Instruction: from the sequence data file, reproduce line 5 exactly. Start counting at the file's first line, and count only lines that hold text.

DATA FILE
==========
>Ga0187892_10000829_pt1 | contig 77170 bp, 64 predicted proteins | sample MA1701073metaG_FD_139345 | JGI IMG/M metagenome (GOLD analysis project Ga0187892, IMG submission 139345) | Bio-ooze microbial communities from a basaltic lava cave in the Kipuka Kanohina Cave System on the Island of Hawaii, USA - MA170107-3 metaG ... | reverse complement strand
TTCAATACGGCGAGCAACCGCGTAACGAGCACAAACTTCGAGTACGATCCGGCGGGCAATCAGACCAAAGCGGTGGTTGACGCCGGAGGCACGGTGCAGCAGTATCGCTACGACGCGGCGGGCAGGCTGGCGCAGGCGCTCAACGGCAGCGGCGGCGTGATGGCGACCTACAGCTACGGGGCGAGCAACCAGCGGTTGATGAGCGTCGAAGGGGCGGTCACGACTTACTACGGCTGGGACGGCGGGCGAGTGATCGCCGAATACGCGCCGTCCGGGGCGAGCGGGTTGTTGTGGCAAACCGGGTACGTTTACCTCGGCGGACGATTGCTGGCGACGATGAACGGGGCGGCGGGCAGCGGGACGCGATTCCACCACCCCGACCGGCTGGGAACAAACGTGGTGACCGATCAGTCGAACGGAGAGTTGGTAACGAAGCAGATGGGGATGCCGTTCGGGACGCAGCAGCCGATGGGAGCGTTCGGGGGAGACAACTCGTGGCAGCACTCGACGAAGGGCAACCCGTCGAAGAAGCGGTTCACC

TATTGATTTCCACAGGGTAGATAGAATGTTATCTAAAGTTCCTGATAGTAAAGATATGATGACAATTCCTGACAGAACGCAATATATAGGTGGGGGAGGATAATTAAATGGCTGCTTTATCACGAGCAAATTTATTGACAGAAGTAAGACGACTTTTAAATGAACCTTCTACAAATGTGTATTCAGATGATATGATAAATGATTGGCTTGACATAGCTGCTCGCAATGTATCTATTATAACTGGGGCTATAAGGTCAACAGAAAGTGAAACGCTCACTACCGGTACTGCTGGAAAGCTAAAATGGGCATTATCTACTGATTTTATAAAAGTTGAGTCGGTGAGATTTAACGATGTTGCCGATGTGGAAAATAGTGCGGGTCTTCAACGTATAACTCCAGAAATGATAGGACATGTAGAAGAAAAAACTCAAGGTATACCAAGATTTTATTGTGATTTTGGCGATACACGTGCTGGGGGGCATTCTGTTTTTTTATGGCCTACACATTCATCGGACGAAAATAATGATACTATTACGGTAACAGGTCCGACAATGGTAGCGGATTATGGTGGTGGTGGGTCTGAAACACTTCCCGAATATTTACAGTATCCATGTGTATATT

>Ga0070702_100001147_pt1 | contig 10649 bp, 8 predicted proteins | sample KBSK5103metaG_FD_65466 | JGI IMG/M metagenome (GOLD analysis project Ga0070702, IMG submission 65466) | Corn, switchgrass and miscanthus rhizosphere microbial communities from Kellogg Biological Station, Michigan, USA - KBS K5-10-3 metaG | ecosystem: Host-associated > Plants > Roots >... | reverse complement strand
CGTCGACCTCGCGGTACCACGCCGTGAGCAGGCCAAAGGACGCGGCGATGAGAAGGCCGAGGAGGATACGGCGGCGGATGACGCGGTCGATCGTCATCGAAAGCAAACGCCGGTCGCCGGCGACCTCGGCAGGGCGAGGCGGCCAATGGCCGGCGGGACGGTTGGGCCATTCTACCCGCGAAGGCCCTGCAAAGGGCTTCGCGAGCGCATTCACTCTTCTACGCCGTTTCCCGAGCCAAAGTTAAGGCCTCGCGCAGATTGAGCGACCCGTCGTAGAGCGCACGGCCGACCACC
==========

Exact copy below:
CGTCGACCTCGCGGTACCACGCCGTGAGCAGGCCAAAGGACGCGGCGATGAGAAGGCCGAGGAGGATACGGCGGCGGATGACGCGGTCGATCGTCATCGAAAGCAAACGCCGGTCGCCGGCGACCTCGGCAGGGCGAGGCGGCCAATGGCCGGCGGGACGGTTGGGCCATTCTACCCGCGAAGGCCCTGCAAAGGGCTTCGCGAGCGCATTCACTCTTCTACGCCGTTTCCCGAGCCAAAGTTAAGGCCTCGCGCAGATTGAGCGACCCGTCGTAGAGCGCACGGCCGACCACC